ECT 300 EDUCATIONAL TECHNOLOGY: What are some of the essential components of communication?

CHAPTER ONE

Communication Process and Learning

1a iii).Explain the essential components of communication.

1.4.4 Essential components of communication

It is possible for the sake of analysis to break down the communication process into its components but he would be largely arbitrary as in actuality the process has no discrete parts. From the above-highlighted models, various essential components can be identified. They are discussed here under

1.4.4.1 Source

The spruce is the encoder and creator of messages. In class, sources of information comprise the teacher, pupils, textbooks, handouts, and resource materials. The teacher is the main source as s/he categorizes and organizes messages according to the understanding level of the pupils. For the source to carry out this function it must be motivated. The source originates the messages for the purpose of affecting the receiver in certain ways that s/he wishes to accomplish these goals by actively involving the receiver. Sometimes the source doesn’t actually originate the messages but simply reorganizes already existing ones. In carrying out his function the sources must use a code i.e.  a language which must be meaningful and acceptable to the receiver.

In summary, the source has four distinct roles:

  • Determining the meaning of a message
  • Encoding the meaning into a message
  • Sending the message
  • Perceiving and reacting to the receiver’s responses.

 

1.4.4.2 Receiver

The receiver decodes the message using any of the five senses. After a process of in interpretation s/he exhibits some observable behavior (verbally or nonverbally). From the receiver’s behavior /response the source determines whether s/he has been effective. If the message has had no impact, the receiver will re-examine the message and re-encode it in order to achieve the desired effect. Thus the receiver’s response affects the source significantly.

The source and the receiver are mutually interdependent as:

  • The source encodes and transmits
  • The receiver perceives, decodes and interprets
  • The receiver responds either in another encoded message or in motor behavior
  • Their receiver’s response is, in turn, a message for the source
  • The source now behaves like the receiver.

The communication is depicted as a non-ending process because:

  • The receiver subjects the message to his/her own interpretation based on his/her prior experiences
  • In encoding the message the source anticipates or predicts the receiver’s interpretation of the message in light of the receiver’s experience
  • When both the source and the receiver have similar prior experiences the source will be in a better position to precisely predict the receiver’s interpretation
  • The code (language) used by the source should have a vocabulary that is within reach of the receiver.

The receiver has five distinct roles namely:

  • Receive by listening, seeing, touching smelling and tasting
  • Attend to all messages
  • Decode and evaluate the message
  • Store and recall the message
  • Respond to the source, channel, environment, noise, and message

1.4.4.3 Message

The message can be a verbal or nonverbal stimulus intended to affect the receiver. In a classroom situation, the message is the content. The message must be well selected and organized to get the receiver’s attention and keep him/her tuned and actively participating in the process.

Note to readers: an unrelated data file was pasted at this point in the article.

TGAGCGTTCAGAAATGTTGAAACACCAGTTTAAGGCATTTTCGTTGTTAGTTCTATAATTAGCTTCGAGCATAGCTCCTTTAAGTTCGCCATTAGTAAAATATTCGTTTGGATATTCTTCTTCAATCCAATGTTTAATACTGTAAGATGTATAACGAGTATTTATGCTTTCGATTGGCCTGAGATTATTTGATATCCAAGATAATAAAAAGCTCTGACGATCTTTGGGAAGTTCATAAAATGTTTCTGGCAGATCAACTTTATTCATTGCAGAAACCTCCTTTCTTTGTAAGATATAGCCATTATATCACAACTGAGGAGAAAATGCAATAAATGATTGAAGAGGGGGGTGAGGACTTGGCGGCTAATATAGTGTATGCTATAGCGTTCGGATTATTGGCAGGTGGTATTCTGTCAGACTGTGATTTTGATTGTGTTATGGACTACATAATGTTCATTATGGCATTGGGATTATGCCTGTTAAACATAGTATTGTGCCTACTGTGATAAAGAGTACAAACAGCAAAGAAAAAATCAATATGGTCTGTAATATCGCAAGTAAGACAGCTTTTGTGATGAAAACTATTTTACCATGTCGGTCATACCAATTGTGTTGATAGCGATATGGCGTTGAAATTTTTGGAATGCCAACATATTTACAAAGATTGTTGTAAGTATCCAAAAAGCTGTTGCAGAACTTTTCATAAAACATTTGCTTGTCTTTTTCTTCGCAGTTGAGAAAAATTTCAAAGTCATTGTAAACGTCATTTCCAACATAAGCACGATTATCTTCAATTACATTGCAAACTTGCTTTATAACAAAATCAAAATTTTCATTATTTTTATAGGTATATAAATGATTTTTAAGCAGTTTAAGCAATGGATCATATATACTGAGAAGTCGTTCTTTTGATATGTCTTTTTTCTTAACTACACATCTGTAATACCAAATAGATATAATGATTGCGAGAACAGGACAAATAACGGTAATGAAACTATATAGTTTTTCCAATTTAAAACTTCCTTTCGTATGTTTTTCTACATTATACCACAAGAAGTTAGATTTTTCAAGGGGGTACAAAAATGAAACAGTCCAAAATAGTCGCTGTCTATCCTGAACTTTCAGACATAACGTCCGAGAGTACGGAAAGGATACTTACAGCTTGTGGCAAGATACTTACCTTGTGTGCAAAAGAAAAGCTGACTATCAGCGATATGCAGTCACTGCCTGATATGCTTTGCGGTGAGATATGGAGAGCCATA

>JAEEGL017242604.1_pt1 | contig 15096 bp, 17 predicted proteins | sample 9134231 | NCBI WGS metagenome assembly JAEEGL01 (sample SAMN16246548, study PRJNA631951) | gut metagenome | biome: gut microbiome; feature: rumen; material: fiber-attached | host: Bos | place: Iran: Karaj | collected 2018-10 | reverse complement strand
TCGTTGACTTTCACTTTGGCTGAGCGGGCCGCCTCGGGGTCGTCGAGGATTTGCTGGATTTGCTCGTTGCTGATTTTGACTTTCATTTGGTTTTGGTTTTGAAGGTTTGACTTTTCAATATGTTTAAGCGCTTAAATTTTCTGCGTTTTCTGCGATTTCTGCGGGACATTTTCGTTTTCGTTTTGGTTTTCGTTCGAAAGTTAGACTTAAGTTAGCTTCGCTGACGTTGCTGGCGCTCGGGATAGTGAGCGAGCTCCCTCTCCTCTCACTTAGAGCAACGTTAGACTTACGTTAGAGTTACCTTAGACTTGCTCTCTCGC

1.4.4.4. Channel

A channel is something that helps transmit or carry a message or series of messages between two or more communicators. It is the link between the source and the receiver. It is natural for communication to involve multiple channels. The channel can be either in the form of sound waves (words or light waves (visuals, non-verbal communication or print). The channel must be acceptable to both the source and the receiver e.g. it is useless to speak to a dumb/deaf receiver or to use visuals for a blind receiver. The source must also take into account the individual needs of the learners in selecting the channel.

1.4.4.5 Environment

This is the teaching/learning environment that surrounds the teacher and the learner. This environment is made up of:

  • The attitudes of the source and the receiver
  • The socio-economic status of both the source and the receiver
  • Room size, color, and temperature
  • The seating arrangement.

1.4.4.6 Noise

This is anything that interferes with or changes the meaning of a message. It can be in the form of daydreaming as well as visual distractions. It is also anything that reduces the accuracy, meaning, understanding or retention of the message. In a classroom, noise includes annoying habits: physical movements, room temperature, poor lighting, poor acoustics, and inattentiveness, lack of motivation or physical impairments of the hearing mechanism

1.4.4.7 Feedback

This allows the source to monitor the responses or reactions of the receiver. In a classroom situation, this can be in the form of pupils responding the teacher’s questions or taking part in a discussion, demonstrations, drama, debates, pupils carrying out some given tasks or by simply checking the pupils’ facial expressions. Feedback helps the teacher to modify or change the instructional strategy, speed of delivery, vocabulary level and help him/her control the class more effectively.

 

Related imageRelated image

Theoretical principle Practical application
Communication is a continuous two-way transaction Communicate with students rather than to them
Filters and interference distort the message Identify the filters and interference (actual and potential) and reduce them as much as possible
There is no single best way to communicate Use more than one channel to communicate with students.
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